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Presentation + Paper
20 September 2020 Comparison of maritime target detection in field observation, photosimulation and videosimulation
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Photosimulation is a widely used method for target detection experimentation. In the defence context, such experiments are often developed in order to derive measures for the effectiveness of camouflage techniques in the field. This assumes that there is a strong link between photosimulation performance and field performance which may hold for situations where the target and background are relatively stationary, such as in land environments. However, there has been some research to suggest that this assumption fails in maritime environments where both the target and background are moving, results implying that the dynamic nature of the search task led to many more cues in field observation compared to still image presented on a screen. In this paper, we explore the link between field observations and photosimulation and videosimulation. Two field observation trials were conducted, at different locations (Flinders and Darwin) and with different, but similarly sized small maritime craft. The small maritime craft deployed in the Flinders field trial in an open ocean environment was harder to detect in photosimulation than in the field. In contrast, the two small maritime craft deployed in the Darwin field trial in a littoral or coastal environment were easier to detect in videosimulation than in the field.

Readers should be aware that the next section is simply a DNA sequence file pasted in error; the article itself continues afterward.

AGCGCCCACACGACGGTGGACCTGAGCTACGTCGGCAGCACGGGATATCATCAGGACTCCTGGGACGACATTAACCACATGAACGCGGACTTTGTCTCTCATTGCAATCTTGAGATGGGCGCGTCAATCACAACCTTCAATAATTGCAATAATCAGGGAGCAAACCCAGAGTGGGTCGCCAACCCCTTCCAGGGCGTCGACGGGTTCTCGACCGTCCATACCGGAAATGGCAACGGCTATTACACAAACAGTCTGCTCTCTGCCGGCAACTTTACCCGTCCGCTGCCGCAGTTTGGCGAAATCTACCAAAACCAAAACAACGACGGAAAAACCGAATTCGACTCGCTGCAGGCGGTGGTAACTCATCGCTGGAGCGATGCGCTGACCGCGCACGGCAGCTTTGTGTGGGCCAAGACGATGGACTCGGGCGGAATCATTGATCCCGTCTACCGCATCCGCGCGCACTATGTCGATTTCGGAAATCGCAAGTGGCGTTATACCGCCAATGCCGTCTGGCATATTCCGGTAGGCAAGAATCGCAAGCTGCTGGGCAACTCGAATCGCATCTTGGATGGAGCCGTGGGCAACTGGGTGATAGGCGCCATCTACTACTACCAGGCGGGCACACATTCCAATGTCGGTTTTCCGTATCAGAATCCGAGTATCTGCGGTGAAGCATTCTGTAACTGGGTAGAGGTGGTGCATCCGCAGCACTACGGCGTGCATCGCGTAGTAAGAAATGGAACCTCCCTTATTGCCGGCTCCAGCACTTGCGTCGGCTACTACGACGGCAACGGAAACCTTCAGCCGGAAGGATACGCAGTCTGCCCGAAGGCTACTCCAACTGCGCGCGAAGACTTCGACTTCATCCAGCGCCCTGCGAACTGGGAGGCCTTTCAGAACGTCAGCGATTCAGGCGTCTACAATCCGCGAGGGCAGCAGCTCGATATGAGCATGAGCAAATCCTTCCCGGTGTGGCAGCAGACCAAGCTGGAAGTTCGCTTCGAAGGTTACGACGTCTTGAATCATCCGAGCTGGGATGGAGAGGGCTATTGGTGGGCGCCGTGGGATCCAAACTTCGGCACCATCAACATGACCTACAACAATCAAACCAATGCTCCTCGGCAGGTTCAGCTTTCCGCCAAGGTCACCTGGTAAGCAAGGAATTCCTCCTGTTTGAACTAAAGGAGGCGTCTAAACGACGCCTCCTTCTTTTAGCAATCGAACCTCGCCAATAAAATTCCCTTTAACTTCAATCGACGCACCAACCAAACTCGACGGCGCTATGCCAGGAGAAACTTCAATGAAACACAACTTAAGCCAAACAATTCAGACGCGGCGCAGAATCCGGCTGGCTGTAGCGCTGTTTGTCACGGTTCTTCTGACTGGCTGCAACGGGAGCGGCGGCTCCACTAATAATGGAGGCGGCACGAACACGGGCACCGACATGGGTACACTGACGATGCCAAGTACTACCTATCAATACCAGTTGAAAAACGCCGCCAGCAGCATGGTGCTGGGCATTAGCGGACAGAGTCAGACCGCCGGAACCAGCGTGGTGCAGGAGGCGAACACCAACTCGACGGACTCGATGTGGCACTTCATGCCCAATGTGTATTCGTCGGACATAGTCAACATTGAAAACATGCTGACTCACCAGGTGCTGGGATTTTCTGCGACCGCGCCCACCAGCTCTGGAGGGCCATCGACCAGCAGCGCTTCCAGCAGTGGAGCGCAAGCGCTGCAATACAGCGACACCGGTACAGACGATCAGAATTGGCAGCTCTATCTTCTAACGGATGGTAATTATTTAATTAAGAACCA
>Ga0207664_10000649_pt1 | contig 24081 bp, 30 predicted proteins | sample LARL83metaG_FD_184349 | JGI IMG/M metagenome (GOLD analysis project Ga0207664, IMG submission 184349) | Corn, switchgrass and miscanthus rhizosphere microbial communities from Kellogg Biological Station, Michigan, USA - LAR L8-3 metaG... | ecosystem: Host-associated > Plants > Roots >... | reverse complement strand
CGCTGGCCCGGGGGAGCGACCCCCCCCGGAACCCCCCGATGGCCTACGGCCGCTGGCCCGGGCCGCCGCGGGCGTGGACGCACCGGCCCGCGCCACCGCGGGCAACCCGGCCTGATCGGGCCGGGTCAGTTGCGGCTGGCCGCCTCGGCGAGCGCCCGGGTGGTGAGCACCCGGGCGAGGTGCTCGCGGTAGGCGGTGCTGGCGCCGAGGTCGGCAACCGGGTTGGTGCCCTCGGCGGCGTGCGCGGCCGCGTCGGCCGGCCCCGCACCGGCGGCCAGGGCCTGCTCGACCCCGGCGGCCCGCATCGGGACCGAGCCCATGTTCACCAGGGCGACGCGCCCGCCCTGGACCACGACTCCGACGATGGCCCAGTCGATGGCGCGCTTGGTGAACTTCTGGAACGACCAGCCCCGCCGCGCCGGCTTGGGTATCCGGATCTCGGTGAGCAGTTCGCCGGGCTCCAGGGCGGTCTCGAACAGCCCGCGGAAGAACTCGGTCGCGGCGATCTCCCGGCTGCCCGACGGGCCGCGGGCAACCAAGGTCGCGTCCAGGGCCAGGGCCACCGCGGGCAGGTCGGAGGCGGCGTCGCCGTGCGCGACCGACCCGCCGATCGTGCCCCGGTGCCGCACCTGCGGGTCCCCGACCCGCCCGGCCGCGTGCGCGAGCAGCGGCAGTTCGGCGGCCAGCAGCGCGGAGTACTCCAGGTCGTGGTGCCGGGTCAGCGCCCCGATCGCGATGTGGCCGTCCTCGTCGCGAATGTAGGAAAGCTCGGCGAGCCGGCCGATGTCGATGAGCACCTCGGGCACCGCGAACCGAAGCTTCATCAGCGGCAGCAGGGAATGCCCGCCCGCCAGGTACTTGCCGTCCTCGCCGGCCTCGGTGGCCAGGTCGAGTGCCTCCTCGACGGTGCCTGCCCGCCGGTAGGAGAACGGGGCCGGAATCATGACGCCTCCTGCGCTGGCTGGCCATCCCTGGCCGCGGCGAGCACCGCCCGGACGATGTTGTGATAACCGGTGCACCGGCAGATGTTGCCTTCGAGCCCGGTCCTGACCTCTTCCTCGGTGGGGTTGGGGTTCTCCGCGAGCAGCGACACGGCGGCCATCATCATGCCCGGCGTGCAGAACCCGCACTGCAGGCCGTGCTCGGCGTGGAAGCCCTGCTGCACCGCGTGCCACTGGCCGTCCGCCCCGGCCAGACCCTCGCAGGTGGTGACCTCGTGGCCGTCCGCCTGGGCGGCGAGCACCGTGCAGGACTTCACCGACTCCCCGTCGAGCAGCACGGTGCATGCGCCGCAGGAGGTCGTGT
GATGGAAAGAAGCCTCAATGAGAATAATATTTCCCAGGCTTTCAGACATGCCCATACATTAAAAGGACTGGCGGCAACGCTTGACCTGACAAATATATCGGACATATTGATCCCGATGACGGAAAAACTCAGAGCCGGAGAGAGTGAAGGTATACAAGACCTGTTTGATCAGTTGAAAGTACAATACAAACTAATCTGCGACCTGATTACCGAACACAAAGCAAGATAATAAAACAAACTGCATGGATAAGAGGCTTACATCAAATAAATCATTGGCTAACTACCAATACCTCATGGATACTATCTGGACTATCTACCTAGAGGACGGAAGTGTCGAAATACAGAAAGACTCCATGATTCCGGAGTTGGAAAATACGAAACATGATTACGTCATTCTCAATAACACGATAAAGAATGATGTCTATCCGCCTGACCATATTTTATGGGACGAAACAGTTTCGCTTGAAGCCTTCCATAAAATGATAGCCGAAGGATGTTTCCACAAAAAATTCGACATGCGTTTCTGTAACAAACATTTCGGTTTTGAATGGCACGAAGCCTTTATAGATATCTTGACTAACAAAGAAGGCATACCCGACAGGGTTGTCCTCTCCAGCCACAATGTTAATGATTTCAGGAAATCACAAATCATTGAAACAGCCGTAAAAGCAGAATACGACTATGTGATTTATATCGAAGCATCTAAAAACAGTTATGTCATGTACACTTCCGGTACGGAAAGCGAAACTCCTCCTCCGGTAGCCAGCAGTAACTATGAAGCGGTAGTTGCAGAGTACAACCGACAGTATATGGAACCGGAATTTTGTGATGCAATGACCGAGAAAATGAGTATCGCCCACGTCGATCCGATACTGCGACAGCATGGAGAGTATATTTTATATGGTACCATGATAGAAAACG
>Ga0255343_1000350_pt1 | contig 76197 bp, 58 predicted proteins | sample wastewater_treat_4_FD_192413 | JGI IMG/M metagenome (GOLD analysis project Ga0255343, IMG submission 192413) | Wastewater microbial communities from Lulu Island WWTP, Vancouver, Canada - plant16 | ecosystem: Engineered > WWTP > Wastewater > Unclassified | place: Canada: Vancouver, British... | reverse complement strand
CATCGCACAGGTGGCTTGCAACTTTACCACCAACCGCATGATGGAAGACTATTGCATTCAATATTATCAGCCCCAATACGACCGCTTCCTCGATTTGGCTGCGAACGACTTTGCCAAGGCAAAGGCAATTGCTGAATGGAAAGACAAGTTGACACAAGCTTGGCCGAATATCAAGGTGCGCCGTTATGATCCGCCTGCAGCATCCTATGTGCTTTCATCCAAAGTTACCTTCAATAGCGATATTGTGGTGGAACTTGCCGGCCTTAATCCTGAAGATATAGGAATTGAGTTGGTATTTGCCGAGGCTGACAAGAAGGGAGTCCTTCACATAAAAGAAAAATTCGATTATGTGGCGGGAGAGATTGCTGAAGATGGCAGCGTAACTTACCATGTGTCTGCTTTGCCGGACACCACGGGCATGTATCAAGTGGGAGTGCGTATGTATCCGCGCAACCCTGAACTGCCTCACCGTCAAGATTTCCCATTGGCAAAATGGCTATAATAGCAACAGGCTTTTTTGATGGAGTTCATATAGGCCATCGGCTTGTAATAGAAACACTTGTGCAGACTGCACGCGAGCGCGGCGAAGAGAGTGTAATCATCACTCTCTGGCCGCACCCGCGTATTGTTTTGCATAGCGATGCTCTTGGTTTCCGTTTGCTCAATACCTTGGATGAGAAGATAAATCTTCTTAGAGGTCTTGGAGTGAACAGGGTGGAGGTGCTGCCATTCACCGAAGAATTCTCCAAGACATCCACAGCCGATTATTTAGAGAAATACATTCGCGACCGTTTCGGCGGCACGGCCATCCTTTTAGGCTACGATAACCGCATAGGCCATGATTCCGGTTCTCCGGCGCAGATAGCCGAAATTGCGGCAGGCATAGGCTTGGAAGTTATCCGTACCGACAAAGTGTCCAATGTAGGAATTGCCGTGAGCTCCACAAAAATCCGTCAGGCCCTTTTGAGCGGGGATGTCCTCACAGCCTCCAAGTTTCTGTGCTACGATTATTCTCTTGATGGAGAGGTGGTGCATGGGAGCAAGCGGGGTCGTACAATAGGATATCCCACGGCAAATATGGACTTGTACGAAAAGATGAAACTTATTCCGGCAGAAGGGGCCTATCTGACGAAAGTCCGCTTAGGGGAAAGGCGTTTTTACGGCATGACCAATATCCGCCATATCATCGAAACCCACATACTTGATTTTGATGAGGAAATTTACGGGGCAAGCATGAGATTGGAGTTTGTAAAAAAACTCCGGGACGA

Conference Presentation
© (2020) COPYRIGHT Society of Photo-Optical Instrumentation Engineers (SPIE). Downloading of the abstract is permitted for personal use only.
Joanne B. Culpepper, Ryan Messina, and Vivienne C. Wheaton "Comparison of maritime target detection in field observation, photosimulation and videosimulation", Proc. SPIE 11536, Target and Background Signatures VI, 1153605 (20 September 2020);

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